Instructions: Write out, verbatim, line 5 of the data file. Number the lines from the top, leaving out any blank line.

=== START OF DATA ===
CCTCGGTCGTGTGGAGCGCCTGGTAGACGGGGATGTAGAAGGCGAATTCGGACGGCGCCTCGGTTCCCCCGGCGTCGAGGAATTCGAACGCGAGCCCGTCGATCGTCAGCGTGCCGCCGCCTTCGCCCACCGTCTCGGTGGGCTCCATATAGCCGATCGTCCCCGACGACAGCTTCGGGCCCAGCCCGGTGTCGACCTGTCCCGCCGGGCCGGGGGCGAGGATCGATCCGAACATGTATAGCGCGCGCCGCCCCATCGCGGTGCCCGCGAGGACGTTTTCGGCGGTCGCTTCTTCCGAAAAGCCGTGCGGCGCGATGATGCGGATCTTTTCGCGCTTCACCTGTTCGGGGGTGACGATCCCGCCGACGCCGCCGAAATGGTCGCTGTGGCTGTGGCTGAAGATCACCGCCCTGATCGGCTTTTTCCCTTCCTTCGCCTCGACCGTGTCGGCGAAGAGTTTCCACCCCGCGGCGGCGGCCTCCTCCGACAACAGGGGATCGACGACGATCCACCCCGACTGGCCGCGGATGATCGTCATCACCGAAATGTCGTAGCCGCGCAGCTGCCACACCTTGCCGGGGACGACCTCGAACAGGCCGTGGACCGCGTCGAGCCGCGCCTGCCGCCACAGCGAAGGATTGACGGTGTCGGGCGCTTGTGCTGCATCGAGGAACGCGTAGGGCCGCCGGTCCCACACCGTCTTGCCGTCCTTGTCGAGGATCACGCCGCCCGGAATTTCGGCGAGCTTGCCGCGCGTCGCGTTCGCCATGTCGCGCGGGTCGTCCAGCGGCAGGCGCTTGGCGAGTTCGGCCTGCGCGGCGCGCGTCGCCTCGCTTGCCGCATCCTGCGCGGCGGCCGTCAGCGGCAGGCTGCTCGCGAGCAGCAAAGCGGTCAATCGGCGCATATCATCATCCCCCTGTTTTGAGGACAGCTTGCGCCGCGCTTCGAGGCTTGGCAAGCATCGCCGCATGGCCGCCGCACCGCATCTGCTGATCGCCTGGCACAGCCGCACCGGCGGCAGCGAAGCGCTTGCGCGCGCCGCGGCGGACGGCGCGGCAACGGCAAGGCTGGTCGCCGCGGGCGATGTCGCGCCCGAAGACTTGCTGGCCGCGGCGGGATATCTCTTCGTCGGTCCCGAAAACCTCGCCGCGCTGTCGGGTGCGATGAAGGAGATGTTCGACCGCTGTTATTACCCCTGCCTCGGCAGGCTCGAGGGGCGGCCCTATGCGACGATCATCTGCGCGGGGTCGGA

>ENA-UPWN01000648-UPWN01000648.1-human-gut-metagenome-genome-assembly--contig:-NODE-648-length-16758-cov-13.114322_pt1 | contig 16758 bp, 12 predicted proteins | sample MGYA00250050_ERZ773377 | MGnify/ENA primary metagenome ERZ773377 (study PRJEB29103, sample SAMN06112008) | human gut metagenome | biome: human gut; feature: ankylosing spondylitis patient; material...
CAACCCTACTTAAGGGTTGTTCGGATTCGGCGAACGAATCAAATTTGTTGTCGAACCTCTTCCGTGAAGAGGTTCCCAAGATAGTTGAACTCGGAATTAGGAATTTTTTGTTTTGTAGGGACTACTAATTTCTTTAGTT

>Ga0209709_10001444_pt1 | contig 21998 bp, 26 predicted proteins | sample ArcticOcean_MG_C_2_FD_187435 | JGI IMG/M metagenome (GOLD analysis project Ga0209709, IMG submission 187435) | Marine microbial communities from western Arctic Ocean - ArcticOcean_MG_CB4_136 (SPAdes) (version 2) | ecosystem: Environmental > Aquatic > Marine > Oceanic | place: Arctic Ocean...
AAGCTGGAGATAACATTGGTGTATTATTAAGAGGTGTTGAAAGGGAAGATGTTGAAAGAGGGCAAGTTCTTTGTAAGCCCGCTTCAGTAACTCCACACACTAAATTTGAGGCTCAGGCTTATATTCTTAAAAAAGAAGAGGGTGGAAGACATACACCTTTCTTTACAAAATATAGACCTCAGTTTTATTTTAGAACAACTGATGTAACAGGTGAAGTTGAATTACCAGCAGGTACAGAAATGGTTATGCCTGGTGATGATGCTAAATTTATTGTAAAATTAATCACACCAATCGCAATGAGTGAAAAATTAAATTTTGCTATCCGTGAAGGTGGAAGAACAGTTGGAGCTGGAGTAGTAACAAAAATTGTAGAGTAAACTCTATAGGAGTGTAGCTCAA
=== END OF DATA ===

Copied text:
AAGCTGGAGATAACATTGGTGTATTATTAAGAGGTGTTGAAAGGGAAGATGTTGAAAGAGGGCAAGTTCTTTGTAAGCCCGCTTCAGTAACTCCACACACTAAATTTGAGGCTCAGGCTTATATTCTTAAAAAAGAAGAGGGTGGAAGACATACACCTTTCTTTACAAAATATAGACCTCAGTTTTATTTTAGAACAACTGATGTAACAGGTGAAGTTGAATTACCAGCAGGTACAGAAATGGTTATGCCTGGTGATGATGCTAAATTTATTGTAAAATTAATCACACCAATCGCAATGAGTGAAAAATTAAATTTTGCTATCCGTGAAGGTGGAAGAACAGTTGGAGCTGGAGTAGTAACAAAAATTGTAGAGTAAACTCTATAGGAGTGTAGCTCAA